Another high school sports year has come and gone, and with it goes another crop of graduating seniors.
Every year is special for its own reasons, and the same can be said about many of the athletes I’ve had the pleasure to watch. The Class of 2002 is particularly special to me. You see, I started covering sports for the News-Bulletin four years ago, so I’ve watched several of them play out their entire high school careers, and I’ve chronicled their exploits on the pages of their hometown newspaper.
I was around when Belen High School’s Jace Rivera shocked the world — or at least the state — by winning the state championship in the shot put as a mere freshmen. And I was there for the three others he won en route to becoming a four-time state title holder in the event.
I also remember Los Lunas High School’s Josh Hernandez when they called him “Kid.” He was a kid — a freshmen, who literally came out of left field to become arguably the state’s best high school baseball player his senior season as a hard-hitting shortstop and hard-throwing pitcher.
It was good to see those guys accomplish what they did during their prep careers. And I have no doubt that those two will go on to lead successful lives, whatever they end up doing. High school athletics has helped shape them into the persons they are today and has helped prepare them for the great unknown of what lies beyond graduation day.
Rivera and Hernandez are just two examples. There are many others who didn’t get the acclaim — didn’t achieve that same level of success — but nonetheless benefited from their participation in high school sports. They may not necessarily have been winners on the field, but they’ll be winners in whatever field they choose from here on out because of the lessons they learned while wearing Eagle and Tiger jerseys.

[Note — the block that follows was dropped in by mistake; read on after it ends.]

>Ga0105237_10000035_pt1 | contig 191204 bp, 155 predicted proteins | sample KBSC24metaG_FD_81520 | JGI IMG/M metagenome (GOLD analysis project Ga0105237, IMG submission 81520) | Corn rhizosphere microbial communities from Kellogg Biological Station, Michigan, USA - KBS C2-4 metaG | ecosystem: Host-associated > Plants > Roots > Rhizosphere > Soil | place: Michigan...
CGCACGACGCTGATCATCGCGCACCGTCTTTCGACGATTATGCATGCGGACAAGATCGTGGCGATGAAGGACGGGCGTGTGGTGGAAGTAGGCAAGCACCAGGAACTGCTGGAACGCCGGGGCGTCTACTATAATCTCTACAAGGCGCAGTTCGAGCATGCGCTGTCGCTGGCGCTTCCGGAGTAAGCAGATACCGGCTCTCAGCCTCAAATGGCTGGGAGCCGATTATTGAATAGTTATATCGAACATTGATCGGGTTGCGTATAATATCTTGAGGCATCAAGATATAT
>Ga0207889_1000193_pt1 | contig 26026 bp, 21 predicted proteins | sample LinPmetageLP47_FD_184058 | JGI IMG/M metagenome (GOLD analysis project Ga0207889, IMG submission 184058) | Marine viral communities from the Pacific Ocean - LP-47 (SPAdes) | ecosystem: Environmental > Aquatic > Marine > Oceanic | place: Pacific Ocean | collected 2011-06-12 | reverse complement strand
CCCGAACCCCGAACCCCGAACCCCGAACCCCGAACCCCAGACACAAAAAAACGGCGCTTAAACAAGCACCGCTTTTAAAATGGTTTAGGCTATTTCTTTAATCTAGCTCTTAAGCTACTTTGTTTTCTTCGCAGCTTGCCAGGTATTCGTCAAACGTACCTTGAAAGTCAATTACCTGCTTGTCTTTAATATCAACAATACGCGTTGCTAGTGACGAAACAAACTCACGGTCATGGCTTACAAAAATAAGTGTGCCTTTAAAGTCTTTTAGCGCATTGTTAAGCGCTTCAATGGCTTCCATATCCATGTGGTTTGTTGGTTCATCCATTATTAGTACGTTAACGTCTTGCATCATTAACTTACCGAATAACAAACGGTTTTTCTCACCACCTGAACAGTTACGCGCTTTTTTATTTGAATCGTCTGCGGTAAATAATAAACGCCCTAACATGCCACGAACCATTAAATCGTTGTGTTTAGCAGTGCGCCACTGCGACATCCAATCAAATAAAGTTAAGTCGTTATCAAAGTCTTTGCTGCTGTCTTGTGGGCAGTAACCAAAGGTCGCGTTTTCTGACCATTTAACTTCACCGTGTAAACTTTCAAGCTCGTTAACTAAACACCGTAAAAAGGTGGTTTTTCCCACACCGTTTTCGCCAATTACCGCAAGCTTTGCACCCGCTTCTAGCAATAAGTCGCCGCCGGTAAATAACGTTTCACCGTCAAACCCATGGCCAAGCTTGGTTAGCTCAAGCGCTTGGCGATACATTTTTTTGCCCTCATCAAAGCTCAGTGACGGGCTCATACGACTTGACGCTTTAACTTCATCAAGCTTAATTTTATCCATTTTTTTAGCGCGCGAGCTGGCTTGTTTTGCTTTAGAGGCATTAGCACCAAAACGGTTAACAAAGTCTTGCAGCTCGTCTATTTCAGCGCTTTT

There’s too many to mention, but here are some examples:
Take Katherine Archuleta. Poor girl. She played on mostly losing Lady Eagle teams throughout her career as a volleyball, basketball and softball athlete. The volleyball and basketball teams, especially, had a hard time winning games — this past school year combining to win just 20 percent of their games. But Katherine never gave up; she didn’t quit, as some may have been inclined to do. As many times as she got knocked down, she got up. Her teams were never rewarded with championship trophies, but Katherine persevered and earned all-district honors in all three sports. I have no doubt: whatever obstacles she faces in her life, she will overcome.
I’m happy for a group of seven Lady Eagle athletes who achieved a taste of success as a team. I’m talking about Belen High School’s soccer team, which advanced to a state regional playoff game. For the second season in a row, they made it to the quarterfinals. And for the second season in a row, they lost to Moriarty.
I know how much those girls wanted to win that game. One of the most memorable moments I have from the past school year was the aftermath of that 1-0 loss to the Fighting Pintos. Tears were shed, mostly for the seniors. The sun had just set on their season. The lights at the Moriarty High School football stadium had been switched off. It was a surreal atmosphere that marked the end of a dream for those seven seniors.
That’s a memory that’s etched in my mind, and one I think those girls will carry with them forever. I trust they will each remember the joy that went along with those two state tournament appearances and that their hard work and dedication was worth the tears.